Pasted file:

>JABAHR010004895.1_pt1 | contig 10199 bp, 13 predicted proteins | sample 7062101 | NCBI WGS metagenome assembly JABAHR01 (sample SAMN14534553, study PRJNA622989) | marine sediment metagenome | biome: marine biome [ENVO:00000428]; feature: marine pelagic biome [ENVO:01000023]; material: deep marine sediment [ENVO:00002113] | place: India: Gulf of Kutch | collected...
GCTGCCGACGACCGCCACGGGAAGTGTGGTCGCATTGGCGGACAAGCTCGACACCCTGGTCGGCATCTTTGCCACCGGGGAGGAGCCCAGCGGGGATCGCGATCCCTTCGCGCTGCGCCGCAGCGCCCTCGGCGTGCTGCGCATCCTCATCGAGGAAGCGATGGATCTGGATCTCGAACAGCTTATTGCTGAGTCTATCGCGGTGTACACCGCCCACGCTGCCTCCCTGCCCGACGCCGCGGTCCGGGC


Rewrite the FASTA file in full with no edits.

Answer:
>JABAHR010004895.1_pt1 | contig 10199 bp, 13 predicted proteins | sample 7062101 | NCBI WGS metagenome assembly JABAHR01 (sample SAMN14534553, study PRJNA622989) | marine sediment metagenome | biome: marine biome [ENVO:00000428]; feature: marine pelagic biome [ENVO:01000023]; material: deep marine sediment [ENVO:00002113] | place: India: Gulf of Kutch | collected...
GCTGCCGACGACCGCCACGGGAAGTGTGGTCGCATTGGCGGACAAGCTCGACACCCTGGTCGGCATCTTTGCCACCGGGGAGGAGCCCAGCGGGGATCGCGATCCCTTCGCGCTGCGCCGCAGCGCCCTCGGCGTGCTGCGCATCCTCATCGAGGAAGCGATGGATCTGGATCTCGAACAGCTTATTGCTGAGTCTATCGCGGTGTACACCGCCCACGCTGCCTCCCTGCCCGACGCCGCGGTCCGGGC